But ultimately the show is what it is because of the core belief that seems to have come along with its inception. Groening explains that when he and co-creators Sam Simon and James L. Brooks were talking about how to expand the shorts into a regular series, they decided that they wanted to redefine what a family sitcom could be. Traditionally the family show will work hard to not offend the most sensitive person watching, and it won’t tell jokes that “Junior won’t get.” The Simpsons, as they envisioned it, wouldn’t subscribe to that rule. Additionally, in the midst of all that cartoon craziness, the show would look to create real moments of emotion that would hopefully cause the viewers to forget they were watching a cartoon for a moment.
In the early 1990s, following the massive success of The Simpsons, the other networks tried to cash in and create their own prime-time animated shows to compete, like Family Dog, Fish Police and Capitol Critters. Groening, Silverman, and even the audience give a few theories as to what makes The Simpsons successful while so many other shows during this time would fail. For Groening it’s simple: the show is funny. The writers work hard on it and a lot of work goes into making sure that by the time it goes on the air, it’s as dense as it can be, in terms of gags. After the table read it’s rewritten that night, before the re-reading the next day, prior to the voice actors’ recording. And often times, as they’re recording, changes will be delivered, with various edits and lines being added and subtracted at each stage of the animation process as well, with changes coming just days before the show airs, as well. In terms of what makes the show different from the imitators, Silverman believes it’s just because there is care in the work. He believes that their show “has a point of view” to their work. Meanwhile, Capitol Critters and Fish Police, both animated at Hanna-Barbera, look identical, and feature characters that could exist on either show. There’s a singularity to The Simpsons that sets it apart from anything else on television. In their questions, the audience suggests that it’s due to the timing and pacing of the episodes, the number of jokes on the show, the allusions to famous movies, the voice acting, and even the jazz references that the show makes.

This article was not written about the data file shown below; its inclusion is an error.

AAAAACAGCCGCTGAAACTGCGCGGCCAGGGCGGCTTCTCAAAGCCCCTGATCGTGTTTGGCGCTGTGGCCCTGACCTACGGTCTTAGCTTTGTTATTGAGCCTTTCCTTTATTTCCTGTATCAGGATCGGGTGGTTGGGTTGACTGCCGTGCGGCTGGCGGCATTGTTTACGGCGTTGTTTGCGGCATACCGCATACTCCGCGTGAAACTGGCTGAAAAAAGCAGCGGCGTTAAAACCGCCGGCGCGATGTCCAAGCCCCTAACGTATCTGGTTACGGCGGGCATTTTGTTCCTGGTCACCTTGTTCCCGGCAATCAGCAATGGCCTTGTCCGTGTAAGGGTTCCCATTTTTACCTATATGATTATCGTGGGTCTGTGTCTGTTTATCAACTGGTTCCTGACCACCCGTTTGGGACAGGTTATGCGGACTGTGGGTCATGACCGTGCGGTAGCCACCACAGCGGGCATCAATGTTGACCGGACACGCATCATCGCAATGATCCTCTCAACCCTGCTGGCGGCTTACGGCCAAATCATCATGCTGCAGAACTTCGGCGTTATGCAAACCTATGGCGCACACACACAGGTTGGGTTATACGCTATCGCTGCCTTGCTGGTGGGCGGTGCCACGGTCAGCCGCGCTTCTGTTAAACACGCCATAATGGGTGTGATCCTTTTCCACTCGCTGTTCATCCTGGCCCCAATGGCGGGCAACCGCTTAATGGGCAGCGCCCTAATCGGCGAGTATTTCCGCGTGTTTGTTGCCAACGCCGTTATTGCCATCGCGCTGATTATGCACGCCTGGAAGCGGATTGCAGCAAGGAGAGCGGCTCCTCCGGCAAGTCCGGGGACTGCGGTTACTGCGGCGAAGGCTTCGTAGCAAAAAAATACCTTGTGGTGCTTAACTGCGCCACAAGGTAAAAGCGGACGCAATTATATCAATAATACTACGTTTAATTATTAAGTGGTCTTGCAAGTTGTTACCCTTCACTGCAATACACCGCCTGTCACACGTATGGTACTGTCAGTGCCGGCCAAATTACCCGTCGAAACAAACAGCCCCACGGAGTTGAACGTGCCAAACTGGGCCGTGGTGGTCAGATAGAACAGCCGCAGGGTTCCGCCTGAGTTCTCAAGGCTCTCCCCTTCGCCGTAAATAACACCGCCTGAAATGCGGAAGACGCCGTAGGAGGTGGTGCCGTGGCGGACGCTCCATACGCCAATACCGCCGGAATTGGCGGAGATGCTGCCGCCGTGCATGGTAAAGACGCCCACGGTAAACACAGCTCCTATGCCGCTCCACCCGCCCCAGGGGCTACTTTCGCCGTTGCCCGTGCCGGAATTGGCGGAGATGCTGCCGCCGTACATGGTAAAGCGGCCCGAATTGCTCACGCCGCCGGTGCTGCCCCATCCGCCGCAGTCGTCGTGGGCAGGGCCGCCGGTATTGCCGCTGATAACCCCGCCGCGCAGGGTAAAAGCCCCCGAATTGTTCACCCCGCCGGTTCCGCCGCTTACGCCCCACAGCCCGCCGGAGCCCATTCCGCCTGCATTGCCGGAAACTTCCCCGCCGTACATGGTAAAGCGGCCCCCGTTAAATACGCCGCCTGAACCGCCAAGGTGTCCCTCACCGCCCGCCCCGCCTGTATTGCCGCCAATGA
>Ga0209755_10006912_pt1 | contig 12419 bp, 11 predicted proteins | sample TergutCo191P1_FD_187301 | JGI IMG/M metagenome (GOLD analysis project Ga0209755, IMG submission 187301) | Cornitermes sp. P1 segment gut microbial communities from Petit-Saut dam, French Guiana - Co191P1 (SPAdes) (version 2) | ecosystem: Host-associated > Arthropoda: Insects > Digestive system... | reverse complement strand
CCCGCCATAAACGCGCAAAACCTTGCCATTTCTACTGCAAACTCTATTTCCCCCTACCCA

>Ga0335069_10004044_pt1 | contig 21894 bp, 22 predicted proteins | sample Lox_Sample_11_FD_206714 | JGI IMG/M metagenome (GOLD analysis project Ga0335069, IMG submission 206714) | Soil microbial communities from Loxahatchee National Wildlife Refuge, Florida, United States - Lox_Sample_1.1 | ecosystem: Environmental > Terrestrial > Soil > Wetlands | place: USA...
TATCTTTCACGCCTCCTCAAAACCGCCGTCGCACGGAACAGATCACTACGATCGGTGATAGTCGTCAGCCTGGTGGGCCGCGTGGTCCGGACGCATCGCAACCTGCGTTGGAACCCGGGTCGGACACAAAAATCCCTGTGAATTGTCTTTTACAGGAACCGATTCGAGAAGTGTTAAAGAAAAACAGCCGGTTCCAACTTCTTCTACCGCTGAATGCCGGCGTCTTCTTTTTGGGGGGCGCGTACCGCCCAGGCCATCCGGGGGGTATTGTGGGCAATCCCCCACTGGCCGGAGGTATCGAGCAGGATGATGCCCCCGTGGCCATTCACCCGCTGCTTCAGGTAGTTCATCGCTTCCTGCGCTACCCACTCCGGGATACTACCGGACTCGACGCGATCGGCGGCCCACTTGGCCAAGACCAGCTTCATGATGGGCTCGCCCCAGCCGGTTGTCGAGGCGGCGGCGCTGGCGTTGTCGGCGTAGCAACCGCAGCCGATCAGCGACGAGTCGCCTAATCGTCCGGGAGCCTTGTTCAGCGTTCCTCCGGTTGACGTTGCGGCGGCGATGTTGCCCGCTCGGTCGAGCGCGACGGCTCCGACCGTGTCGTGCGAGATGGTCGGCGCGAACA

Amidst a lot of information that is pretty well known now (Are the kids going to age? What state is Springfield in? Will Harvey Fierstein be on the show again?), there is a sprinkling of random tidbits that is pretty interesting for Simpsons fans. For example, in 1992 Matt Groening’s favorite episode of the show was “Life in the Fast Lane,” in which Marge starts to fall for a bowling instructor named Jacques, voiced by Albert Brooks, citing that as the moment that he realized they were doing something “really different.” We learn that Groening believes that in the 1988 election, Marge would have voted for George Bush, but probably wouldn’t again in 1992 after he said all that stuff about her family. An audience member asks in there were plans to do a movie, and Groening says that “yeah, we’ll do a movie sometime,” not knowing that “sometime” means 15 years later, though it is interesting to see that it was already an idea that was being considered. And finally, Groening reveals that he does give some input on The Simpsons video games that are produced and will even test them before declaring them “too hard for him.” In my opinion, he’s right, because I remember “Bart vs. The World” for the NES being intensely frustrating.
While in many ways it feels like a much different show, twenty years after this interview The Simpsons continues. Some might argue that it has lost that idea that Groening describes at being at the core, of creating real emotional moments for the audience, but it still serves it’s secondary purpose of being a densely written joke machine, that in this time has inspired hundreds of shows since. In 1992 Groening and Silverman probably wouldn’t have believed you that in 2012 their show would still be running, but here we are. The fact that we are still watching and discussing these characters is a testament to the humanity that is deep at the center of these weird, yellow humans. Whether you’re the biggest Simpsons geek there is, or you prefer American Dad, there’s no denying that this cartoon family changed the face of comedy forever.